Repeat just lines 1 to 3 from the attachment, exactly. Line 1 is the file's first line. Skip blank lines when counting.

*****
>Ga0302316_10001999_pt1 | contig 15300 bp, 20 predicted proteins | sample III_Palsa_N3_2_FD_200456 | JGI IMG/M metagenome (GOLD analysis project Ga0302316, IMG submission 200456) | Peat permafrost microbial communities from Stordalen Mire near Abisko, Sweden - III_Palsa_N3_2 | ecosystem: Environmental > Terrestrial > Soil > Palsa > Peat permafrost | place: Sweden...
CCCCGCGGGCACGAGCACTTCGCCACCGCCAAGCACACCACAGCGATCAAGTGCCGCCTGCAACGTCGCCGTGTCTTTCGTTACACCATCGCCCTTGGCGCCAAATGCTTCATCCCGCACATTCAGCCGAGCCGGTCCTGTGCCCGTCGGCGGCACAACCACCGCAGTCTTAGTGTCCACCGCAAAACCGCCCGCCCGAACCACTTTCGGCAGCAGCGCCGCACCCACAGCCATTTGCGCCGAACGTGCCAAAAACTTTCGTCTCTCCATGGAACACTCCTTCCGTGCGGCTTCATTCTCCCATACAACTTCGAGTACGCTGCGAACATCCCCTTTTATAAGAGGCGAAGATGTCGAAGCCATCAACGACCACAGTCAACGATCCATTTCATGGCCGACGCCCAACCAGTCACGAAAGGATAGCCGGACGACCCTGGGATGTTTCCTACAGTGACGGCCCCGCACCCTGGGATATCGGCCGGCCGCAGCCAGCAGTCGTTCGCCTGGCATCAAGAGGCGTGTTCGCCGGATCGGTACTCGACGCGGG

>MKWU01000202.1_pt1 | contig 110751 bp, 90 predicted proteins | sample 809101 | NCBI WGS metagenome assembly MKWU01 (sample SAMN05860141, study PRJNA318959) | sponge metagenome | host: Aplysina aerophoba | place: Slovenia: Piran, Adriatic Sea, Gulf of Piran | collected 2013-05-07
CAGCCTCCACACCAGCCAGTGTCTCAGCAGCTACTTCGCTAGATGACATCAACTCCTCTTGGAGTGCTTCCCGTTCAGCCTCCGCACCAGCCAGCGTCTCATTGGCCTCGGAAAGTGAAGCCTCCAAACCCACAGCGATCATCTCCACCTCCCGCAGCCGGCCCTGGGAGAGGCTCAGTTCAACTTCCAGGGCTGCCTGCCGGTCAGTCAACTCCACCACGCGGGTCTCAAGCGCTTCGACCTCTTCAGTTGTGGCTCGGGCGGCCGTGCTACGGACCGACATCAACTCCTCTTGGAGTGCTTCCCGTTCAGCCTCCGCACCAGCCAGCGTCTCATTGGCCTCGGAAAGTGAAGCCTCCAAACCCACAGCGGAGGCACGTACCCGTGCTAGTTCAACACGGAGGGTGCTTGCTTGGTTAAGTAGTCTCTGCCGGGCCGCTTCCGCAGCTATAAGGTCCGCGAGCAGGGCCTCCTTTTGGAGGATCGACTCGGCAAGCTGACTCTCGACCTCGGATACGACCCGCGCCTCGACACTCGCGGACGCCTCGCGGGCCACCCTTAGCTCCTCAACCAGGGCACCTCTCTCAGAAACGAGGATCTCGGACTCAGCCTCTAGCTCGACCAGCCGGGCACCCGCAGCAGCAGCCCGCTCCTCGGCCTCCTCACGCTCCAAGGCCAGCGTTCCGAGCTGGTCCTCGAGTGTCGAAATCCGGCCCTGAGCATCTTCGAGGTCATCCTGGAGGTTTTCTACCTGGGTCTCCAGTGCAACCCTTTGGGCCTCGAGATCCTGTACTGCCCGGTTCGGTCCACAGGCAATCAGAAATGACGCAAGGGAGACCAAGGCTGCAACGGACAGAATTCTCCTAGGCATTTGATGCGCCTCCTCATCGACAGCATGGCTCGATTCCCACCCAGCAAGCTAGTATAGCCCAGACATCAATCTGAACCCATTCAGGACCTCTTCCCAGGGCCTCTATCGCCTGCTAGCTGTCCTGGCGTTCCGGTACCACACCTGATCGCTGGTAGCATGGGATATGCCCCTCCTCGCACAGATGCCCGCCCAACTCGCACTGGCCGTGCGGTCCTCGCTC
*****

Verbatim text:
>Ga0302316_10001999_pt1 | contig 15300 bp, 20 predicted proteins | sample III_Palsa_N3_2_FD_200456 | JGI IMG/M metagenome (GOLD analysis project Ga0302316, IMG submission 200456) | Peat permafrost microbial communities from Stordalen Mire near Abisko, Sweden - III_Palsa_N3_2 | ecosystem: Environmental > Terrestrial > Soil > Palsa > Peat permafrost | place: Sweden...
CCCCGCGGGCACGAGCACTTCGCCACCGCCAAGCACACCACAGCGATCAAGTGCCGCCTGCAACGTCGCCGTGTCTTTCGTTACACCATCGCCCTTGGCGCCAAATGCTTCATCCCGCACATTCAGCCGAGCCGGTCCTGTGCCCGTCGGCGGCACAACCACCGCAGTCTTAGTGTCCACCGCAAAACCGCCCGCCCGAACCACTTTCGGCAGCAGCGCCGCACCCACAGCCATTTGCGCCGAACGTGCCAAAAACTTTCGTCTCTCCATGGAACACTCCTTCCGTGCGGCTTCATTCTCCCATACAACTTCGAGTACGCTGCGAACATCCCCTTTTATAAGAGGCGAAGATGTCGAAGCCATCAACGACCACAGTCAACGATCCATTTCATGGCCGACGCCCAACCAGTCACGAAAGGATAGCCGGACGACCCTGGGATGTTTCCTACAGTGACGGCCCCGCACCCTGGGATATCGGCCGGCCGCAGCCAGCAGTCGTTCGCCTGGCATCAAGAGGCGTGTTCGCCGGATCGGTACTCGACGCGGG

>MKWU01000202.1_pt1 | contig 110751 bp, 90 predicted proteins | sample 809101 | NCBI WGS metagenome assembly MKWU01 (sample SAMN05860141, study PRJNA318959) | sponge metagenome | host: Aplysina aerophoba | place: Slovenia: Piran, Adriatic Sea, Gulf of Piran | collected 2013-05-07